The firing head actuator 138 of FIGS. 4A-4D utilizing pyrotechnic time delay devices may be preferable when the bottom hole temperature exceeds the operating limitations of the electronic timer 40 or when the fluid level in the well is at or near the surface. The time delay provided by the pyrotechnic time delay devices will be determined per the well requirements and required bleed-off time, but generally will be in the range of from six to twenty-four minutes in duration.
Thus it is seen that the apparatus and methods of the present invention readily achieve the ends and advantages mentioned as well as those inherent therein. While certain preferred embodiments of the invention have been illustrated and described for purposes of the present disclosure, numerous changes may be made by those skilled in the art which changes are encompassed with the scope and spirit of the present invention as defined by the appended claims.
|Cited Patent||Filing date||Publication date||Applicant||Title|
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|US4560000 *||Mar 17, 1983||Dec 24, 1985||Schlumberger Technology Corporation||Pressure-activated well perforating apparatus|
|US4616718 *||Aug 5, 1985||Oct 14, 1986||Hughes Tool Company||Firing head for a tubing conveyed perforating gun|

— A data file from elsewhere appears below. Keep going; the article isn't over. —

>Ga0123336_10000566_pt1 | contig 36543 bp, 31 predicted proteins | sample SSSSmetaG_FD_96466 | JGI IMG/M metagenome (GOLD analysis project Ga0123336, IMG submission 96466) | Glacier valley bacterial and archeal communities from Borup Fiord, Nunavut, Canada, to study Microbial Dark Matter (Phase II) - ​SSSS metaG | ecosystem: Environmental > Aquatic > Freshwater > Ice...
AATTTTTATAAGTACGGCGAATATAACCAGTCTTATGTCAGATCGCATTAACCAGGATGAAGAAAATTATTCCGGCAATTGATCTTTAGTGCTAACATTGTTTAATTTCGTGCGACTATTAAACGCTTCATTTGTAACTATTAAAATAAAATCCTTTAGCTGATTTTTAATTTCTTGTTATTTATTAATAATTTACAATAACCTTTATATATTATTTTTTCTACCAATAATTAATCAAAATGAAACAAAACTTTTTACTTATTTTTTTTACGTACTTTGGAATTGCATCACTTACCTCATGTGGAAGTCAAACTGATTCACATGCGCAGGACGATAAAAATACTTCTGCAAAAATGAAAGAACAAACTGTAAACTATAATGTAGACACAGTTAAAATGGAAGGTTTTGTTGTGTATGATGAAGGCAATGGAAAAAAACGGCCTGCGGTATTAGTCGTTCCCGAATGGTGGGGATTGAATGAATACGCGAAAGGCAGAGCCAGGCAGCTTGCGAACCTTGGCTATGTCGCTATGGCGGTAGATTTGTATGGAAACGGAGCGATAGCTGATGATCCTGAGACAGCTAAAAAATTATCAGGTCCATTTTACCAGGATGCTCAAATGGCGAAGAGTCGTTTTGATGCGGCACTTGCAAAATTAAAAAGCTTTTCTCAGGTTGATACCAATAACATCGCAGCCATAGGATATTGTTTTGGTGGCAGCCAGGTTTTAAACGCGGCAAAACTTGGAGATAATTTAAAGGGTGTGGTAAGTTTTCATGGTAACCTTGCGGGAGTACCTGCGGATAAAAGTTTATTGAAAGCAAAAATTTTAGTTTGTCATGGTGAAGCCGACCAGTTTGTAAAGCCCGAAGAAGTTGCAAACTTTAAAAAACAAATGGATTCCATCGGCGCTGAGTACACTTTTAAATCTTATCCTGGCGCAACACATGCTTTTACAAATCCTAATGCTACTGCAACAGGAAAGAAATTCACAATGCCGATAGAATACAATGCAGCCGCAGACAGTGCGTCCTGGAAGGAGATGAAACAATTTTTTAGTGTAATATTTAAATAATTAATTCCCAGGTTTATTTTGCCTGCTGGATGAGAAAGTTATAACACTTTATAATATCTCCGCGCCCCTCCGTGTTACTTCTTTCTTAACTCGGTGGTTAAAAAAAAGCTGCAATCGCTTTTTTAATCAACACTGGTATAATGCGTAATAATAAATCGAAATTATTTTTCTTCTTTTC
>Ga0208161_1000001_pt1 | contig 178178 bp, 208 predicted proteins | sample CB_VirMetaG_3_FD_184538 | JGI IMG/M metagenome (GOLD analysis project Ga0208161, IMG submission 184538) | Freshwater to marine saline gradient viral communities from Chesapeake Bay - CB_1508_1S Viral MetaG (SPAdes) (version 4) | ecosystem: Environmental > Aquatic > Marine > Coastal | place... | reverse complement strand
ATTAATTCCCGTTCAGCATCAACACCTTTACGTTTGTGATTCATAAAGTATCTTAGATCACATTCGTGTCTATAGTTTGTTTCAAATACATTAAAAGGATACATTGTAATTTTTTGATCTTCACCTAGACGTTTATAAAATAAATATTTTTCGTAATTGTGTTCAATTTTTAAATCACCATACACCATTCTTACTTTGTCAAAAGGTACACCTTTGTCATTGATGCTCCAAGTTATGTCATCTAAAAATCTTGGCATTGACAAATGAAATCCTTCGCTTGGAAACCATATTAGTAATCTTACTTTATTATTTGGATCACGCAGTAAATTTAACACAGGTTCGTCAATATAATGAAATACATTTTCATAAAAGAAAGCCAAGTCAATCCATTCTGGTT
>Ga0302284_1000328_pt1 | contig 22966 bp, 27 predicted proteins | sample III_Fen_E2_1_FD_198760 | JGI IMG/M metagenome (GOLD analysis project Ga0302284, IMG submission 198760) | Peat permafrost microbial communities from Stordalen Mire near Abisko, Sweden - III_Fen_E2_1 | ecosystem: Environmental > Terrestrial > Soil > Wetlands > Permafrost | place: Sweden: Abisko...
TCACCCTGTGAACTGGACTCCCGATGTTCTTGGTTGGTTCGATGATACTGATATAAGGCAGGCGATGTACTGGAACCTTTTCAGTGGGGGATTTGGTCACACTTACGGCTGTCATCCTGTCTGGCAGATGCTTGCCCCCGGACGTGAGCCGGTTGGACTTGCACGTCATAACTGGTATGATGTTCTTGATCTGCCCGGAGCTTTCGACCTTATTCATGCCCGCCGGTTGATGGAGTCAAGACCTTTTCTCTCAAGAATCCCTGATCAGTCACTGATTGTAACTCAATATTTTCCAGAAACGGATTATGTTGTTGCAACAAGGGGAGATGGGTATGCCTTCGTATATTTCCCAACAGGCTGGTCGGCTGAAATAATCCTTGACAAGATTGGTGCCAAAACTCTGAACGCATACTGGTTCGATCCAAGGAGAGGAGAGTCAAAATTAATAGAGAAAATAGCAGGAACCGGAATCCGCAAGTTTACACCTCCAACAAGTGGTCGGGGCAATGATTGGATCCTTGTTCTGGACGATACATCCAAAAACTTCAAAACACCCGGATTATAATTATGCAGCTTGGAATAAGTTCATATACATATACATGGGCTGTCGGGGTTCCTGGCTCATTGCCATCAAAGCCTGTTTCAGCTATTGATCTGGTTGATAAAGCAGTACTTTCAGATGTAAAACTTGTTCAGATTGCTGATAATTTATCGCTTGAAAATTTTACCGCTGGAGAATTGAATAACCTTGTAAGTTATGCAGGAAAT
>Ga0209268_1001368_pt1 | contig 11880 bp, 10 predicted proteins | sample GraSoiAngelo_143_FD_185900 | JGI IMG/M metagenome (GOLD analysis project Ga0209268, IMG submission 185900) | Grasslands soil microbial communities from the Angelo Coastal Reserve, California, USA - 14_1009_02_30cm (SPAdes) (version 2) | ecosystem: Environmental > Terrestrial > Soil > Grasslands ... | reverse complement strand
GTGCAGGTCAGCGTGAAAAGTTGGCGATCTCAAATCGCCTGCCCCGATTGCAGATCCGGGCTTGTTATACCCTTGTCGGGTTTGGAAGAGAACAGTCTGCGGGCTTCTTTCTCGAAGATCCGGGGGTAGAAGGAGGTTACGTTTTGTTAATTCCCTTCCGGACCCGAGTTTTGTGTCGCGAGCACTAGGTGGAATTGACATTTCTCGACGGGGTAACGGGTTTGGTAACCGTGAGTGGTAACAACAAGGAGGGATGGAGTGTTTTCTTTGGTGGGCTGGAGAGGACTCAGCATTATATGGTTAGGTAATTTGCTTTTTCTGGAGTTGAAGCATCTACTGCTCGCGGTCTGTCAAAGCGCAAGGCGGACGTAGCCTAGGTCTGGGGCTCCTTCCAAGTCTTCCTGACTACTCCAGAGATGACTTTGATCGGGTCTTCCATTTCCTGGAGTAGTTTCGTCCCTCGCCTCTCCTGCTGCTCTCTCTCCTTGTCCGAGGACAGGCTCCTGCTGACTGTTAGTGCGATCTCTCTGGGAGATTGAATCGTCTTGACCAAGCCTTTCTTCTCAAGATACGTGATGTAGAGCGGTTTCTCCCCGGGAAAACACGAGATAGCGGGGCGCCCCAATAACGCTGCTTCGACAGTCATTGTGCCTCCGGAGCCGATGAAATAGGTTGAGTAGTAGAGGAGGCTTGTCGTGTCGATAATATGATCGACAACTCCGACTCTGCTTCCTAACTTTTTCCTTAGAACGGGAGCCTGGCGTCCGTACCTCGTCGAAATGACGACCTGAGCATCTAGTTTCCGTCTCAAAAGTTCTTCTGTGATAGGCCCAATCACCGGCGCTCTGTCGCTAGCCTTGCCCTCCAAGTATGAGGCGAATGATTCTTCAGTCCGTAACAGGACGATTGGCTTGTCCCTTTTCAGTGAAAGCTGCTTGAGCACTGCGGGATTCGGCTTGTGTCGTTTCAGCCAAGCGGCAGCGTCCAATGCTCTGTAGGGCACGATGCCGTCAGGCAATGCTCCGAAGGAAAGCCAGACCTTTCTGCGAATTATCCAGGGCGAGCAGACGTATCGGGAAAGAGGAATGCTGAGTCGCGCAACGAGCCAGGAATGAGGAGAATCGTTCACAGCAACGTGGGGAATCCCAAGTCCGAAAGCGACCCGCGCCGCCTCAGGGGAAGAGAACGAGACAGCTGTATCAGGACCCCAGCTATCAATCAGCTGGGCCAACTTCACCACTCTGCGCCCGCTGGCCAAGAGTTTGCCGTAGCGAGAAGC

|US4760884 *||Sep 16, 1986||Aug 2, 1988||Halliburton Company||Air chamber actuated dual tubing release assembly|
|US4924952 *||Jun 19, 1987||May 15, 1990||Schneider John L||Detonating heads|
|US4969525 *||Sep 1, 1989||Nov 13, 1990||Halliburton Company||Firing head for a perforating gun assembly|
|US5161616 *||May 22, 1991||Nov 10, 1992||Dresser Industries, Inc.||Differential firing head and method of operation thereof|
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|1||*||Engineered Well Completion Product Catalog of Vann Systems, pp. TCP 1018, 1020, 1022, and 1028 (Undated but admitted to be prior art).|
|2||Engineered Well Completion Product Catalog of Vann Systems, pp. TCP-1018, 1020, 1022, and 1028 (Undated but admitted to be prior art).|
|3||*||Otis Products and Services Catalog OEC 5516 (1989), p. 94.|
|4||*||U.S. Patent Application Ser. No. 07/868,832 of Schultz et al., entitled SHUT IN TOOLS, filed Apr. 14, 1992.|
|5||U.S. Patent Application Ser. No. 07/868,832 of Schultz et al., entitled SHUT-IN TOOLS, filed Apr. 14, 1992.|
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|U.S. Classification||166/297, 166/299, 175/4.56|
|Sep 25, 1997||FPAY||Fee payment|
Year of fee payment: 4
|Sep 14, 2001||FPAY||Fee payment|
Year of fee payment: 8
|Oct 26, 2005||REMI||Maintenance fee reminder mailed|
|Apr 12, 2006||LAPS||Lapse for failure to pay maintenance fees|
|Jun 6, 2006||FP||Expired due to failure to pay maintenance fee|
Effective date: 20060412